The Triumph Bonneville is a classic bike, if ever there was one! One of the most celebrated motorcycles ever built, its very name is liable to induce weak knees in its devotees. The 'Bonnie' invokes visions of a time when the material world was made out of metal - plastic a brittle blip on the horizon. Now, the future of the planet comes before that of classic motorcycles ... but the petrols and oils of yesteryear had a 'spirit', which today's sanitised synthetics lack. Such products are part and parcel of the design icon that is the Triumph Bonneville.
It is ironic that a bike that so epitomises Sixties Britain should reference the USA in its name ... to wit, Utah's Bonneville salt flats. Back in '56, Johnny Allen had climbed aboard a Triumph Streamliner, and propelled it to 214mph. The Bonneville roadster was good for roughly half that. Still, 110mph was more than enough for most 'rockers' and 'ton-up boys'. That left 10mph margin ... in case of headwinds! For Bonnie aficionados, the bike would become virtually a part of their anatomy!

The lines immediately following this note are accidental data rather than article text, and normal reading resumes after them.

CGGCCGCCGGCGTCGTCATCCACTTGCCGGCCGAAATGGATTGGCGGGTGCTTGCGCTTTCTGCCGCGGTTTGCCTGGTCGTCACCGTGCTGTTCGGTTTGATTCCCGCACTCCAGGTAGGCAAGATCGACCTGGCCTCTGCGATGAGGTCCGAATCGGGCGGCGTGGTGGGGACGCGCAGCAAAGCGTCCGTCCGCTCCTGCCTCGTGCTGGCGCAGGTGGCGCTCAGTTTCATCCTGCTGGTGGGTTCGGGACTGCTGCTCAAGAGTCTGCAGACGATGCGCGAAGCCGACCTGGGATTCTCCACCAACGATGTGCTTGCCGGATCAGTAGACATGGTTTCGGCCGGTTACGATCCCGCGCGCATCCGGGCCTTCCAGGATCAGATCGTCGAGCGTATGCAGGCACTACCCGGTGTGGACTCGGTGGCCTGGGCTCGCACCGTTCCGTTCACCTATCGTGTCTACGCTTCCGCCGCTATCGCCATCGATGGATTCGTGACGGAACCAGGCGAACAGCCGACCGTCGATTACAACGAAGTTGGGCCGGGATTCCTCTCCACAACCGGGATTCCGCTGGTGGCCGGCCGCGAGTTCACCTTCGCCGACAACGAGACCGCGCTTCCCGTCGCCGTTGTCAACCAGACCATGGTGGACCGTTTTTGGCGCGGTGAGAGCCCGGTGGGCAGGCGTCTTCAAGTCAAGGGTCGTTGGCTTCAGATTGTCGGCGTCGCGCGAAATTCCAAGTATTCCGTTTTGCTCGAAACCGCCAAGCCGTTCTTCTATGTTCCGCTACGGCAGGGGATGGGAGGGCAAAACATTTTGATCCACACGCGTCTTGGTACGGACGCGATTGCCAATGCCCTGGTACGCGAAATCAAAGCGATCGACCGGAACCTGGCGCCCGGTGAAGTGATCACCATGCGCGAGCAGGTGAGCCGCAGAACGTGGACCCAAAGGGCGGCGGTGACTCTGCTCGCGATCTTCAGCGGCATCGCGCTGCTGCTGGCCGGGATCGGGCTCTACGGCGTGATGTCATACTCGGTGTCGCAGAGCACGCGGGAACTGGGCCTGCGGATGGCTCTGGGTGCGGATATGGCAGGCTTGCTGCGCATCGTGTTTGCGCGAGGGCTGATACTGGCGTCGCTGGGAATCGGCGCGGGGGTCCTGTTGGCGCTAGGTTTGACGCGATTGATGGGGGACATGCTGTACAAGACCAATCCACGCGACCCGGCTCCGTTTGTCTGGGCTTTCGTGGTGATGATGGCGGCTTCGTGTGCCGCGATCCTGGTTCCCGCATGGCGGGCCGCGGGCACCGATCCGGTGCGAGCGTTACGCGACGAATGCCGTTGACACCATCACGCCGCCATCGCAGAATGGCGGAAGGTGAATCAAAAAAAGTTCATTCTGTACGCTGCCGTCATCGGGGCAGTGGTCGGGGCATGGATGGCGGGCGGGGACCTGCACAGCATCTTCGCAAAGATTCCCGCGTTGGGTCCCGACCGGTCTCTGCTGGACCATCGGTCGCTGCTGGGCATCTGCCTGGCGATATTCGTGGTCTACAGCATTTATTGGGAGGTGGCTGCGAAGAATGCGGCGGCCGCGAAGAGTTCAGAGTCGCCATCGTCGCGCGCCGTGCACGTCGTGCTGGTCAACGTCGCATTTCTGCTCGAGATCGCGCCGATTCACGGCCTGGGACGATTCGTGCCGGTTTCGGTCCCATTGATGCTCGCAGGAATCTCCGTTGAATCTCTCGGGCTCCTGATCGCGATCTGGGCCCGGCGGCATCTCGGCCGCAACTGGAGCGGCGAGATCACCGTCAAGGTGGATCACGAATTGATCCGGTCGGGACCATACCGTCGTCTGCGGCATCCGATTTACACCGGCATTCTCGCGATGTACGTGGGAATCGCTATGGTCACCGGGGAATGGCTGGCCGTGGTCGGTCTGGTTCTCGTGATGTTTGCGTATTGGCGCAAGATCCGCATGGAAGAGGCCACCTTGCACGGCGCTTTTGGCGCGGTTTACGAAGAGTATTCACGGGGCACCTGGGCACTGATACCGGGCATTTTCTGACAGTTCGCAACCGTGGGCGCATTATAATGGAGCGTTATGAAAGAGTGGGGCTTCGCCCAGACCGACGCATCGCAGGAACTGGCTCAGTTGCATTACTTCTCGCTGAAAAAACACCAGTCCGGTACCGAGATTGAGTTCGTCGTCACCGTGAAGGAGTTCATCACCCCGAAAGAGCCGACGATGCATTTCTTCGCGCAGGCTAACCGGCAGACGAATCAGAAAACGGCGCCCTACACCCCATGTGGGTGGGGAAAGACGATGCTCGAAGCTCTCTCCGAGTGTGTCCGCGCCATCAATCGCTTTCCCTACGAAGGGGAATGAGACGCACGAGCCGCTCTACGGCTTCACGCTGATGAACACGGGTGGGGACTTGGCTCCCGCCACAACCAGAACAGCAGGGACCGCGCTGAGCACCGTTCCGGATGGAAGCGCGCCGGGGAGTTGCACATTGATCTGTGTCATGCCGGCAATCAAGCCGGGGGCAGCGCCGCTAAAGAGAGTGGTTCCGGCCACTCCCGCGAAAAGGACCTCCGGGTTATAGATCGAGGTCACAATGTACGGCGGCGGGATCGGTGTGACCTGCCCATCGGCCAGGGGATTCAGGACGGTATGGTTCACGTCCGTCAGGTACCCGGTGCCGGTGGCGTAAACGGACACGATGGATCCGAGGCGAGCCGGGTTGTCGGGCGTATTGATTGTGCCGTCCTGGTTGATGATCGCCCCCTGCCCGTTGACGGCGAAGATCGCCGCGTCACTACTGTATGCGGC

In Triumph's glory days, the Bonneville was the beacon for the brand. Some quarter of a million Bonnies passed through the firm's Meriden factory gates. On the Isle of Man, a Bonneville won the Production TT, in 1967. Two seasons later, it was a Bonneville which recorded the first 'proddy racer' 100mph lap of the 'island'. How the ton-up boys must have rejoiced! Even on less celebrated roads, the Bonneville was a legend in its own landscape! So, when the rockers decamped to the seaside, on that historic day - to do battle with the mods - it is a safe bet there was many a 'Bonnie' seen blasting down to Brighton beach!